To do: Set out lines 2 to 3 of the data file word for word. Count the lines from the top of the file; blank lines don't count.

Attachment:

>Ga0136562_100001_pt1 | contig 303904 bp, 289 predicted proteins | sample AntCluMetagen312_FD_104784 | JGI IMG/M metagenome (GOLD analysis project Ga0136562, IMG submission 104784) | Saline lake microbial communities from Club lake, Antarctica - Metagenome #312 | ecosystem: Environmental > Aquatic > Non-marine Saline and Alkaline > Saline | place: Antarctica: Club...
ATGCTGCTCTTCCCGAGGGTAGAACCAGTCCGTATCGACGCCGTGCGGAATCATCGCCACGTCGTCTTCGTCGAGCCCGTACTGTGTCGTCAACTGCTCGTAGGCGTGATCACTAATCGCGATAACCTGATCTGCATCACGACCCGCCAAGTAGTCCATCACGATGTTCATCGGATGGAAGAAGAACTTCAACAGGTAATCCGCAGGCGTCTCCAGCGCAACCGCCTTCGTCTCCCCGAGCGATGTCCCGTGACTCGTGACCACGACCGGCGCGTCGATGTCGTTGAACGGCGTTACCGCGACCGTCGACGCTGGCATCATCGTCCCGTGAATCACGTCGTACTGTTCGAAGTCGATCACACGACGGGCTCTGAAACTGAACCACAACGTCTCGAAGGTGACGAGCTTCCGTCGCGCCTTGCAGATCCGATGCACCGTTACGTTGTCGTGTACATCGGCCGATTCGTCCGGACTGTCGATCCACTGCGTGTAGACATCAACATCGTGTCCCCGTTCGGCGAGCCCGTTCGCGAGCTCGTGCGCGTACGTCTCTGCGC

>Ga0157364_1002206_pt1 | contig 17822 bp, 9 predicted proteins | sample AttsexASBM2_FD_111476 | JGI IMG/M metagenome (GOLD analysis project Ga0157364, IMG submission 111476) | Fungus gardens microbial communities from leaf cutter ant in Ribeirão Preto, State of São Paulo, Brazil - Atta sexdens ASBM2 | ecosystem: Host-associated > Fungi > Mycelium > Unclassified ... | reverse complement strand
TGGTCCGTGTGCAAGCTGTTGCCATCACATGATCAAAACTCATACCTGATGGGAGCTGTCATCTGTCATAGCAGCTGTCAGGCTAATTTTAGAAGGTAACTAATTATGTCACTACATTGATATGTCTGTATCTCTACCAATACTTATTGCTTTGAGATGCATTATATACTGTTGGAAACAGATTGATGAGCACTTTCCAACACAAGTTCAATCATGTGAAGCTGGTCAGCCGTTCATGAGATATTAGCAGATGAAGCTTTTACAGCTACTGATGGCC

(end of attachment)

ATGCTGCTCTTCCCGAGGGTAGAACCAGTCCGTATCGACGCCGTGCGGAATCATCGCCACGTCGTCTTCGTCGAGCCCGTACTGTGTCGTCAACTGCTCGTAGGCGTGATCACTAATCGCGATAACCTGATCTGCATCACGACCCGCCAAGTAGTCCATCACGATGTTCATCGGATGGAAGAAGAACTTCAACAGGTAATCCGCAGGCGTCTCCAGCGCAACCGCCTTCGTCTCCCCGAGCGATGTCCCGTGACTCGTGACCACGACCGGCGCGTCGATGTCGTTGAACGGCGTTACCGCGACCGTCGACGCTGGCATCATCGTCCCGTGAATCACGTCGTACTGTTCGAAGTCGATCACACGACGGGCTCTGAAACTGAACCACAACGTCTCGAAGGTGACGAGCTTCCGTCGCGCCTTGCAGATCCGATGCACCGTTACGTTGTCGTGTACATCGGCCGATTCGTCCGGACTGTCGATCCACTGCGTGTAGACATCAACATCGTGTCCCCGTTCGGCGAGCCCGTTCGCGAGCTCGTGCGCGTACGTCTCTGCGC

>Ga0157364_1002206_pt1 | contig 17822 bp, 9 predicted proteins | sample AttsexASBM2_FD_111476 | JGI IMG/M metagenome (GOLD analysis project Ga0157364, IMG submission 111476) | Fungus gardens microbial communities from leaf cutter ant in Ribeirão Preto, State of São Paulo, Brazil - Atta sexdens ASBM2 | ecosystem: Host-associated > Fungi > Mycelium > Unclassified ... | reverse complement strand